Grain collection is a vital part of the farming and agricultural process. In the past, this activity was undergone by hand, via the use of shovels, rakes, scythes, and other handheld equipment. Thanks to our modernized world, however, (and the advent of the mechanical grain collector), the grain collection process is now easier and more efficient than it has ever been. When utilized by a skilled operator, these machines collect and process as much grain as possible via a series of collection duct and generate very little waste compared to other methods of reaping. What’s more, because of the labor-saving properties of the mechanical grain collector, farmers and other agricultural workers across the nation are able to spend more time on other tasks – as well as preserve their physical health.
Typically known as “combine harvesters,” these machines are the primary implements farmers use for cutting down fields of wheat and other grains prior to collection. Grain collector machines can either be separate from combine harvesters, or can be incorporated into them for a truly all-in-one, heavy duty device.
There are few applications that need effective collection duct work more than the field of grain collection. When you consider the fact that, according to Worldwatch Institute, the production of grain: “stands at roughly 1,230 kilograms (2,712 pounds) per year in the United States”. This is a simply massive industry, and one that requires safe and reliable manners of grain collection in order to be effective. Furthermore, accounting for the fact that the United States generates “only” 46% of the world’s grain (again, per the Worldwatch Institute), it is easy to see why the mechanical grain collector is a highly prized component of any farm or agricultural commune.
Just as your everyday farmer relies on the grain collector to be successful, the grain collector itself relies on round ductwork in order to transport and store material. Oftentimes using a combination of mechanical force and momentum to “suck” and “scoop” up cut grain and feed, grain collector ducts retain and channel grains, wheats, and feeds into mobile storage compartments - which, in turn, can then transfer the contents to permanent grain silos and elevators for long-term storage and safekeeping.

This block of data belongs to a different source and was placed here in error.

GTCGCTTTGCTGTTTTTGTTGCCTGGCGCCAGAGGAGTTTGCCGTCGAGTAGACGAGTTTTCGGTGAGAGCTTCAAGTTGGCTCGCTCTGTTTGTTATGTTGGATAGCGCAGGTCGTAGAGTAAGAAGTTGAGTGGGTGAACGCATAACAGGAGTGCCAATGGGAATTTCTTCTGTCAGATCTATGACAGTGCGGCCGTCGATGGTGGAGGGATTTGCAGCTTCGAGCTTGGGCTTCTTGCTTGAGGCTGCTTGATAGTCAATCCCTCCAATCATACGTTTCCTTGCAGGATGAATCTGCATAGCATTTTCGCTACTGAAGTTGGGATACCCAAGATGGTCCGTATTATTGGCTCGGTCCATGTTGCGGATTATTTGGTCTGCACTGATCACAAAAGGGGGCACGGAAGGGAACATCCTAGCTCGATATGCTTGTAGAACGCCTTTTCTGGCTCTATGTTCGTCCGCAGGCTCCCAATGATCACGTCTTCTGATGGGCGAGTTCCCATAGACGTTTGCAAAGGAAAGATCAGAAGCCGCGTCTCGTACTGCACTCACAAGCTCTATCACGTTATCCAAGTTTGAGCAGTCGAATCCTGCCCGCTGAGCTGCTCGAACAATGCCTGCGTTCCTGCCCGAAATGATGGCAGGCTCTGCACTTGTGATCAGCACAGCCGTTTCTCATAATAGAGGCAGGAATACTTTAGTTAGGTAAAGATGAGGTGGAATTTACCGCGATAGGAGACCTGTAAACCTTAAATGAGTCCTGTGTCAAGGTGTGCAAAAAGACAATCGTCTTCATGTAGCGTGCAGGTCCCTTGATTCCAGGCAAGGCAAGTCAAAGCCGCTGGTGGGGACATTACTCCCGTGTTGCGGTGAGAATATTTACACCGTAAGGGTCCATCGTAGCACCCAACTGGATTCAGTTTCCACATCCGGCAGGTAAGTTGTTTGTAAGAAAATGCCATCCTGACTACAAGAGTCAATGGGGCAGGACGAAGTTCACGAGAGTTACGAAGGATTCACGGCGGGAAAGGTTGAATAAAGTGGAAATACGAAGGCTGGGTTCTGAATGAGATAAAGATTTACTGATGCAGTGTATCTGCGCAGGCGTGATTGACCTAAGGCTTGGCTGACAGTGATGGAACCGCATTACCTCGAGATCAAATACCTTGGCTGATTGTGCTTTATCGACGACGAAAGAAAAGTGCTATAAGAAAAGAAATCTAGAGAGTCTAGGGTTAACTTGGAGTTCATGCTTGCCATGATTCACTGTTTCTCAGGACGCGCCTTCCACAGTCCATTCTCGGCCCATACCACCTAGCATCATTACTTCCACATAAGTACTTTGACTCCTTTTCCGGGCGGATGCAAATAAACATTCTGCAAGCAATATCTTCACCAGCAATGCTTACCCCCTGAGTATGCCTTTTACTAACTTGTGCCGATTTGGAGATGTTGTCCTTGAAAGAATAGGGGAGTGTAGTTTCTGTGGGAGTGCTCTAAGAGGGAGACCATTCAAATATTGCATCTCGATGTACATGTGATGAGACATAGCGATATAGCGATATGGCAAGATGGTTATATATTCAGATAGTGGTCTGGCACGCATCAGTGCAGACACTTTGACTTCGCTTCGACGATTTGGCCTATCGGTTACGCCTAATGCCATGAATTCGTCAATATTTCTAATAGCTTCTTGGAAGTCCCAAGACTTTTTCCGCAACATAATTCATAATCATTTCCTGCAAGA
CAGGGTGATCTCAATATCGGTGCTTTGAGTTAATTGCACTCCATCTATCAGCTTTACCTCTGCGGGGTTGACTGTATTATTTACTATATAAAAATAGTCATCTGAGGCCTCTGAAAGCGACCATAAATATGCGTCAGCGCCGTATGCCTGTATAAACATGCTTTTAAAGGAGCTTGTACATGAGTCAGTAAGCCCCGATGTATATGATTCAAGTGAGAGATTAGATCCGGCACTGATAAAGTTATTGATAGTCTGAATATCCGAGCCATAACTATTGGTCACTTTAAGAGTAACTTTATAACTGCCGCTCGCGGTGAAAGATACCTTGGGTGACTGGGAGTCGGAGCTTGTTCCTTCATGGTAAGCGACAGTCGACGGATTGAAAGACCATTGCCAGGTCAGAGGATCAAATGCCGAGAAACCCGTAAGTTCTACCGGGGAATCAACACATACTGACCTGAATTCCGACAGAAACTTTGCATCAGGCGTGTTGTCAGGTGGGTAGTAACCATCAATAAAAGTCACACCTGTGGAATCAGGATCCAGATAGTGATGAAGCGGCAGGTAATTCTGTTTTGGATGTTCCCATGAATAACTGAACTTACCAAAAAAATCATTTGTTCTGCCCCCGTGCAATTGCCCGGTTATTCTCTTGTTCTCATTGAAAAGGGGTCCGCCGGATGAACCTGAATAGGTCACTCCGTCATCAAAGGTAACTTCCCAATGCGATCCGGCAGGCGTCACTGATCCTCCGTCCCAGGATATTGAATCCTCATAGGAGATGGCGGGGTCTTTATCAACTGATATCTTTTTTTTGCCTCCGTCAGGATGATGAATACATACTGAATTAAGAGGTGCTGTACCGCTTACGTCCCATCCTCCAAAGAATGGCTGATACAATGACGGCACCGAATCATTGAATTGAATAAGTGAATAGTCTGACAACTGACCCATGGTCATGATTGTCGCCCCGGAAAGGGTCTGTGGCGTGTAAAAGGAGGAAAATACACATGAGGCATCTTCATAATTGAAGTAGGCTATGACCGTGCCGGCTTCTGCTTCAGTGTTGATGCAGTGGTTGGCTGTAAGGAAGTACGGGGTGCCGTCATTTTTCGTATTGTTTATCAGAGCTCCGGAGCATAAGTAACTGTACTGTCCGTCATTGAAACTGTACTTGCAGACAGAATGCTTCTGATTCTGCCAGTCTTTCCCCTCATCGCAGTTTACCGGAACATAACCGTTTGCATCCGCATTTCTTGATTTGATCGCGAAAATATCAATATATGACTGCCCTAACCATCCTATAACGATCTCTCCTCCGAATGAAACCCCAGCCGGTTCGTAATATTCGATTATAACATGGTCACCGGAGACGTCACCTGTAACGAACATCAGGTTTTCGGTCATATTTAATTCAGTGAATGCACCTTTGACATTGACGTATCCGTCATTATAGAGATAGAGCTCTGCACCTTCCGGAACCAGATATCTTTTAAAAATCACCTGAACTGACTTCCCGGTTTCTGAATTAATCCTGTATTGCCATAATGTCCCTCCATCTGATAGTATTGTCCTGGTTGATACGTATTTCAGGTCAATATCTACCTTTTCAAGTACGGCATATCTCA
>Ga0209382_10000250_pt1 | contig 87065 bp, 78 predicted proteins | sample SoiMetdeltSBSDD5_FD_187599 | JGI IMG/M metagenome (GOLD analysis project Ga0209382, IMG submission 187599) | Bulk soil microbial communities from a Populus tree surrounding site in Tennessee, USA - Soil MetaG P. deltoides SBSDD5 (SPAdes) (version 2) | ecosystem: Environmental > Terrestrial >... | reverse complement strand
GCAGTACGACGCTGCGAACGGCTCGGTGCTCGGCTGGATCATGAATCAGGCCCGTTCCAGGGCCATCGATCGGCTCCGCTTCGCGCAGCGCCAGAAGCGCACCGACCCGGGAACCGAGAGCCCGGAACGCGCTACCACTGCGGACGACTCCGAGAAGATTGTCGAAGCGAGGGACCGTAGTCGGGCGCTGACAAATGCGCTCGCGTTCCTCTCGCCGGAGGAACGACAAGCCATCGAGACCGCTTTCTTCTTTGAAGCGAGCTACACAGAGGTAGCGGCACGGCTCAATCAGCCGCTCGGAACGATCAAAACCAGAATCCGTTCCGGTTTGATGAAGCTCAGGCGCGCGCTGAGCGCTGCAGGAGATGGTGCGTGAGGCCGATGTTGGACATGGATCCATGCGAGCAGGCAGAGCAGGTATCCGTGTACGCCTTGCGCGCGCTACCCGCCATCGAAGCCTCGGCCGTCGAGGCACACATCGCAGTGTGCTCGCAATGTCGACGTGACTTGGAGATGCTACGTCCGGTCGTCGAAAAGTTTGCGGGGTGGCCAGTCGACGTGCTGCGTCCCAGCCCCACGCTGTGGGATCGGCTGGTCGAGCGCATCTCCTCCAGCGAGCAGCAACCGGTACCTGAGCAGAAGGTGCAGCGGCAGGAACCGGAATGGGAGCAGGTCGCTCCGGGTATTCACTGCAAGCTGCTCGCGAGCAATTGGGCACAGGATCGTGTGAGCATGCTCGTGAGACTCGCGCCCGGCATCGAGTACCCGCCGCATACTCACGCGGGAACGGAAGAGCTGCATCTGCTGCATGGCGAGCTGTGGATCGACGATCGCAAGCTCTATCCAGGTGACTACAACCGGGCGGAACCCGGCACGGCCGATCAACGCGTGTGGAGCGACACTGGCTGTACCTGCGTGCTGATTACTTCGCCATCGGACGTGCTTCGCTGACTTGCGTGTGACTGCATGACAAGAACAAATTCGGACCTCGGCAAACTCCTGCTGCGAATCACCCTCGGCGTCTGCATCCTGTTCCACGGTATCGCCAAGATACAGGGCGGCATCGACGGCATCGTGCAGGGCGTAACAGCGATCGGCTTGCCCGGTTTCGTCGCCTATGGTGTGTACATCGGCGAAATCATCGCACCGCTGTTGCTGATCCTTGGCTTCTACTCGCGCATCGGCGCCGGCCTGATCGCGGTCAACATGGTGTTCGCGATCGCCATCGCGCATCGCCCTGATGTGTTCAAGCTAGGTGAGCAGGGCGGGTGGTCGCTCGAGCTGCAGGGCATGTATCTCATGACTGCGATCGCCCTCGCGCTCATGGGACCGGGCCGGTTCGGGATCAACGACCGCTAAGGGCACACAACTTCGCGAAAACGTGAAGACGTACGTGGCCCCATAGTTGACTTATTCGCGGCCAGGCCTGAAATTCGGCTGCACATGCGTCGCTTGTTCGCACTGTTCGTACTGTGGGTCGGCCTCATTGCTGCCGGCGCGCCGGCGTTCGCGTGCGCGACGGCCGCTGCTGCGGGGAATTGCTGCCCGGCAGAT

To keep duct work cost low, farmers trust that their collection duct of choice will hold up in all environments and under all expected circumstances. In addition to the intended grains and other products, grain collectors can pick and absorb multitudes of dirt, rock, and refuse. These materials all count as abrasives, that is to say, they all are more than capable of damaging the interior of the round ductwork. To help abate this problem, most types of collection duct in this field are made from abrasion resistant materials, a kind of ducting that is seriously capable of withstanding cuts, scrapes, rips, and tears (not to mention its resistance to extreme temperatures both high and low).
Check with your local duct supply representative regarding the best type of collection duct for your grain collector. However, you should still endeavor to learn all you can about your specific situation before heading into any shop. By being as informed as you can be regarding the needs of your grain collector, you will be doing your part in keeping your expected duct work cost low.
Though it is just one component of the many that go into making a grain collector work, ducting is just as important as any other part of the “equation.” The grain collection process relies on many different things coming together and working in tandem. For that reason, it is crucial to focus intently on the ducting aspect. In practicing this steadfast attention, you are setting yourself up for success in all your grain collection endeavors!